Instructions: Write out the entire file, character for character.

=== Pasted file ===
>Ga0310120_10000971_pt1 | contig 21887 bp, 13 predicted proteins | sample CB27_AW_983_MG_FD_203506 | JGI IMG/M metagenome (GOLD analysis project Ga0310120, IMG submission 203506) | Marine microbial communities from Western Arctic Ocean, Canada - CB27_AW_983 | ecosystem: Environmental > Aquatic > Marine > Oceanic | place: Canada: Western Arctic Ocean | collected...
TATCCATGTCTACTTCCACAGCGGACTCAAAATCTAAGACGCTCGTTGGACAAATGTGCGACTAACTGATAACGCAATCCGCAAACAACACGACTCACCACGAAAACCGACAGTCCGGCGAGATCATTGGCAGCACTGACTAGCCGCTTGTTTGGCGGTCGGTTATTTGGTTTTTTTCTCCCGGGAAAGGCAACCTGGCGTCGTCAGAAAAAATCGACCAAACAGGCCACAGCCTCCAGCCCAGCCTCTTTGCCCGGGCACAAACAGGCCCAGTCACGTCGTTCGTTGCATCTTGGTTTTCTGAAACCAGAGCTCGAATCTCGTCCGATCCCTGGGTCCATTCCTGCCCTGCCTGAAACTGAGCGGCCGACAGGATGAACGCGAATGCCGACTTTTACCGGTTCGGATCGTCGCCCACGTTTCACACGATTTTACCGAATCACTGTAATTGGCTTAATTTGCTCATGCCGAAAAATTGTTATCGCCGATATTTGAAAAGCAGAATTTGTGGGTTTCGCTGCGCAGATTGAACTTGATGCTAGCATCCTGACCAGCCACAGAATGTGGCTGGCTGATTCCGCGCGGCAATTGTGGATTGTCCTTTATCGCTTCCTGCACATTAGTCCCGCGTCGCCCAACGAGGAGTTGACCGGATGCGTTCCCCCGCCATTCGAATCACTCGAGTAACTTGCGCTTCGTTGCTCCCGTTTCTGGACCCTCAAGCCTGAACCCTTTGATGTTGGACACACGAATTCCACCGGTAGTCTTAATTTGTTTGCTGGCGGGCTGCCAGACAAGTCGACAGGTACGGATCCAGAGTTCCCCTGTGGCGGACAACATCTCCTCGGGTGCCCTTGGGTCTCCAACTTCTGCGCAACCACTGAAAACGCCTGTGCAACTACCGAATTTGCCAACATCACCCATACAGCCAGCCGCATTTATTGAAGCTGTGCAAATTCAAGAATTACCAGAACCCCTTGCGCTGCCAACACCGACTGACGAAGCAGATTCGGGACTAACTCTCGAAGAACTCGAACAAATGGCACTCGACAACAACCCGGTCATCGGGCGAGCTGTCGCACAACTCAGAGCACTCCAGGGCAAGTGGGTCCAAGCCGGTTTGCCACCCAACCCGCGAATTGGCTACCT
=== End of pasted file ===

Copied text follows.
>Ga0310120_10000971_pt1 | contig 21887 bp, 13 predicted proteins | sample CB27_AW_983_MG_FD_203506 | JGI IMG/M metagenome (GOLD analysis project Ga0310120, IMG submission 203506) | Marine microbial communities from Western Arctic Ocean, Canada - CB27_AW_983 | ecosystem: Environmental > Aquatic > Marine > Oceanic | place: Canada: Western Arctic Ocean | collected...
TATCCATGTCTACTTCCACAGCGGACTCAAAATCTAAGACGCTCGTTGGACAAATGTGCGACTAACTGATAACGCAATCCGCAAACAACACGACTCACCACGAAAACCGACAGTCCGGCGAGATCATTGGCAGCACTGACTAGCCGCTTGTTTGGCGGTCGGTTATTTGGTTTTTTTCTCCCGGGAAAGGCAACCTGGCGTCGTCAGAAAAAATCGACCAAACAGGCCACAGCCTCCAGCCCAGCCTCTTTGCCCGGGCACAAACAGGCCCAGTCACGTCGTTCGTTGCATCTTGGTTTTCTGAAACCAGAGCTCGAATCTCGTCCGATCCCTGGGTCCATTCCTGCCCTGCCTGAAACTGAGCGGCCGACAGGATGAACGCGAATGCCGACTTTTACCGGTTCGGATCGTCGCCCACGTTTCACACGATTTTACCGAATCACTGTAATTGGCTTAATTTGCTCATGCCGAAAAATTGTTATCGCCGATATTTGAAAAGCAGAATTTGTGGGTTTCGCTGCGCAGATTGAACTTGATGCTAGCATCCTGACCAGCCACAGAATGTGGCTGGCTGATTCCGCGCGGCAATTGTGGATTGTCCTTTATCGCTTCCTGCACATTAGTCCCGCGTCGCCCAACGAGGAGTTGACCGGATGCGTTCCCCCGCCATTCGAATCACTCGAGTAACTTGCGCTTCGTTGCTCCCGTTTCTGGACCCTCAAGCCTGAACCCTTTGATGTTGGACACACGAATTCCACCGGTAGTCTTAATTTGTTTGCTGGCGGGCTGCCAGACAAGTCGACAGGTACGGATCCAGAGTTCCCCTGTGGCGGACAACATCTCCTCGGGTGCCCTTGGGTCTCCAACTTCTGCGCAACCACTGAAAACGCCTGTGCAACTACCGAATTTGCCAACATCACCCATACAGCCAGCCGCATTTATTGAAGCTGTGCAAATTCAAGAATTACCAGAACCCCTTGCGCTGCCAACACCGACTGACGAAGCAGATTCGGGACTAACTCTCGAAGAACTCGAACAAATGGCACTCGACAACAACCCGGTCATCGGGCGAGCTGTCGCACAACTCAGAGCACTCCAGGGCAAGTGGGTCCAAGCCGGTTTGCCACCCAACCCGCGAATTGGCTACCT